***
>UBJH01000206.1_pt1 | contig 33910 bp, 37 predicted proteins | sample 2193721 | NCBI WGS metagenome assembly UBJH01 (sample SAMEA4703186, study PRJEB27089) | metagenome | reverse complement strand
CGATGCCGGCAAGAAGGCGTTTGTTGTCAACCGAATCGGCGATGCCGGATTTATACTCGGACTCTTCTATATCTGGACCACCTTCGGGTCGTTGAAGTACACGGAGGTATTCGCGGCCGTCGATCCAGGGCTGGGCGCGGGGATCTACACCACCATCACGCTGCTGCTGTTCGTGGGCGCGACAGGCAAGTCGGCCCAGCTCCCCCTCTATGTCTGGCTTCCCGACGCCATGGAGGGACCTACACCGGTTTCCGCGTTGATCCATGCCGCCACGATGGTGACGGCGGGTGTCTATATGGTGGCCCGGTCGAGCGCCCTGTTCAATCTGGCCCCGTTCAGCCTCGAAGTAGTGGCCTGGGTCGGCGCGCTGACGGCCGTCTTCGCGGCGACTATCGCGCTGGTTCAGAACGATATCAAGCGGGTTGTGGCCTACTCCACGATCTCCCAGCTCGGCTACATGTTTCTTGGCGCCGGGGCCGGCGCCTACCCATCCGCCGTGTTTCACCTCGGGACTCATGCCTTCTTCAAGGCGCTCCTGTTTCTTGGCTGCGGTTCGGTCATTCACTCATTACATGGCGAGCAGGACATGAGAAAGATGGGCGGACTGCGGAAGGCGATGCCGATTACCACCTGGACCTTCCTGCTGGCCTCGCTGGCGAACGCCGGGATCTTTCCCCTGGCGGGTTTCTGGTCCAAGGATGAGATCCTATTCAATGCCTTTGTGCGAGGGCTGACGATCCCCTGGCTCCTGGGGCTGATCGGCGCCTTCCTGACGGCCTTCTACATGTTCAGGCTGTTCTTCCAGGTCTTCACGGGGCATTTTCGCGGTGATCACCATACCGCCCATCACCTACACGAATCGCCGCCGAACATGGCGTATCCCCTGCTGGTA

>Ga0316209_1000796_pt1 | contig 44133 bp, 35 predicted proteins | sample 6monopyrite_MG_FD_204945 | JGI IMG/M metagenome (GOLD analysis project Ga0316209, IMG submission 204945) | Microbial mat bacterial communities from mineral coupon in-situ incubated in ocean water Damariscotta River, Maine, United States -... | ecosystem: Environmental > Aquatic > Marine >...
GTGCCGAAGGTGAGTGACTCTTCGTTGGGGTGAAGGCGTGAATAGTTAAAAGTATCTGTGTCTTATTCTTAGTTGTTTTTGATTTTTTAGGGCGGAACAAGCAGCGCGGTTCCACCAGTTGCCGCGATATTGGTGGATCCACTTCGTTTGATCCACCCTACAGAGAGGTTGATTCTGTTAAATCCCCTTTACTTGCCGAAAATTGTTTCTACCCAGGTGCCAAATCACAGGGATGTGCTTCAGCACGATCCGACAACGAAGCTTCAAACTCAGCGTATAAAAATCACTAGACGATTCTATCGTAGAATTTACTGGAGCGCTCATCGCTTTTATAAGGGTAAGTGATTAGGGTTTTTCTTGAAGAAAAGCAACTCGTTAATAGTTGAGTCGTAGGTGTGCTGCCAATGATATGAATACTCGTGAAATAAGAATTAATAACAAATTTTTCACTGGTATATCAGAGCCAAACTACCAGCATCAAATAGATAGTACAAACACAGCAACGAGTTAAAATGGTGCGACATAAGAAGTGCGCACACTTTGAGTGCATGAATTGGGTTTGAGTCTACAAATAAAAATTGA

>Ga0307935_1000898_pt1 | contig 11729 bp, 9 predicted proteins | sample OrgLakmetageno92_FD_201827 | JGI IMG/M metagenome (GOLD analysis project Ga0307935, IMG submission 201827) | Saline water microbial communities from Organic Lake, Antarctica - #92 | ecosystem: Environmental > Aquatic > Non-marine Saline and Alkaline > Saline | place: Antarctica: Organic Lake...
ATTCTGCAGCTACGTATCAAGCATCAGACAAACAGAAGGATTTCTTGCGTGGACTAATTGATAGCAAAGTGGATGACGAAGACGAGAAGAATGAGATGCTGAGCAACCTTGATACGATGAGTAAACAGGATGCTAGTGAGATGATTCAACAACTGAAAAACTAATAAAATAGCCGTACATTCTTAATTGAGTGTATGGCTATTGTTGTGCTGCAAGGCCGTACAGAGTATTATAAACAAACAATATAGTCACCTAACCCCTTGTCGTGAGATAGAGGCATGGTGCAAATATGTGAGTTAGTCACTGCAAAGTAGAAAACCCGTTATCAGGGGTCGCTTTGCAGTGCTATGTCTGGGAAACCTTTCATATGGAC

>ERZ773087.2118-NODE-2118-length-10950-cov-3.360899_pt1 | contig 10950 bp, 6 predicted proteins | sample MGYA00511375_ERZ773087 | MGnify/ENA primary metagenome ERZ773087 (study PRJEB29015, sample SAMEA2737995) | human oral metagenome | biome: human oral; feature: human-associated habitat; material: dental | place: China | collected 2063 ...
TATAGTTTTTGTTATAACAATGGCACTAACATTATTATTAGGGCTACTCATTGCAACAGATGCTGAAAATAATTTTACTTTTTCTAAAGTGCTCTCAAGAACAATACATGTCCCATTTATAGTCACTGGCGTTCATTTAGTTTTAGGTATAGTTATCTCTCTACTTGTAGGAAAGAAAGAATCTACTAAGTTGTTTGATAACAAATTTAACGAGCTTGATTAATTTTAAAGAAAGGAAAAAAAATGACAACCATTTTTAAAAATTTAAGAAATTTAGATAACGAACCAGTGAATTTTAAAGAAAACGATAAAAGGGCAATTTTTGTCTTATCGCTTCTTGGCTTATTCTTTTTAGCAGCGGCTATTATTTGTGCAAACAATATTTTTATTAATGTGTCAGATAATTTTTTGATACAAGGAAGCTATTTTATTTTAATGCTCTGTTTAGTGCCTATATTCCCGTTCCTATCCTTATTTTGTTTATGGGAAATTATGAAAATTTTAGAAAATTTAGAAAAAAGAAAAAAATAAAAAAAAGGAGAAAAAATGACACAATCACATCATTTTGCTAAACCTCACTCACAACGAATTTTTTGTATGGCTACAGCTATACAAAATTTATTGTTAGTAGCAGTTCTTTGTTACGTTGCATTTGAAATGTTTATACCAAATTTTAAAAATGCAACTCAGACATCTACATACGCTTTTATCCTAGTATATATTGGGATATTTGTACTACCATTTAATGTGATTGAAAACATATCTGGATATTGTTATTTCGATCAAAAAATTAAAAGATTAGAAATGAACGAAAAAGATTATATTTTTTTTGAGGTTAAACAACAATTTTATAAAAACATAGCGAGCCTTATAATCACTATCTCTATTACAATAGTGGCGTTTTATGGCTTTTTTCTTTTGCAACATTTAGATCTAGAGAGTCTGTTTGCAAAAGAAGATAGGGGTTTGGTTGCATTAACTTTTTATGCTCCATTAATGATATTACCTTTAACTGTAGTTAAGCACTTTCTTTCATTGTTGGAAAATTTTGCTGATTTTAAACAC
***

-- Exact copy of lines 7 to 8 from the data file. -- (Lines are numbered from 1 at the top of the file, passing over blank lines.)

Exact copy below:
>ERZ773087.2118-NODE-2118-length-10950-cov-3.360899_pt1 | contig 10950 bp, 6 predicted proteins | sample MGYA00511375_ERZ773087 | MGnify/ENA primary metagenome ERZ773087 (study PRJEB29015, sample SAMEA2737995) | human oral metagenome | biome: human oral; feature: human-associated habitat; material: dental | place: China | collected 2063 ...
TATAGTTTTTGTTATAACAATGGCACTAACATTATTATTAGGGCTACTCATTGCAACAGATGCTGAAAATAATTTTACTTTTTCTAAAGTGCTCTCAAGAACAATACATGTCCCATTTATAGTCACTGGCGTTCATTTAGTTTTAGGTATAGTTATCTCTCTACTTGTAGGAAAGAAAGAATCTACTAAGTTGTTTGATAACAAATTTAACGAGCTTGATTAATTTTAAAGAAAGGAAAAAAAATGACAACCATTTTTAAAAATTTAAGAAATTTAGATAACGAACCAGTGAATTTTAAAGAAAACGATAAAAGGGCAATTTTTGTCTTATCGCTTCTTGGCTTATTCTTTTTAGCAGCGGCTATTATTTGTGCAAACAATATTTTTATTAATGTGTCAGATAATTTTTTGATACAAGGAAGCTATTTTATTTTAATGCTCTGTTTAGTGCCTATATTCCCGTTCCTATCCTTATTTTGTTTATGGGAAATTATGAAAATTTTAGAAAATTTAGAAAAAAGAAAAAAATAAAAAAAAGGAGAAAAAATGACACAATCACATCATTTTGCTAAACCTCACTCACAACGAATTTTTTGTATGGCTACAGCTATACAAAATTTATTGTTAGTAGCAGTTCTTTGTTACGTTGCATTTGAAATGTTTATACCAAATTTTAAAAATGCAACTCAGACATCTACATACGCTTTTATCCTAGTATATATTGGGATATTTGTACTACCATTTAATGTGATTGAAAACATATCTGGATATTGTTATTTCGATCAAAAAATTAAAAGATTAGAAATGAACGAAAAAGATTATATTTTTTTTGAGGTTAAACAACAATTTTATAAAAACATAGCGAGCCTTATAATCACTATCTCTATTACAATAGTGGCGTTTTATGGCTTTTTTCTTTTGCAACATTTAGATCTAGAGAGTCTGTTTGCAAAAGAAGATAGGGGTTTGGTTGCATTAACTTTTTATGCTCCATTAATGATATTACCTTTAACTGTAGTTAAGCACTTTCTTTCATTGTTGGAAAATTTTGCTGATTTTAAACAC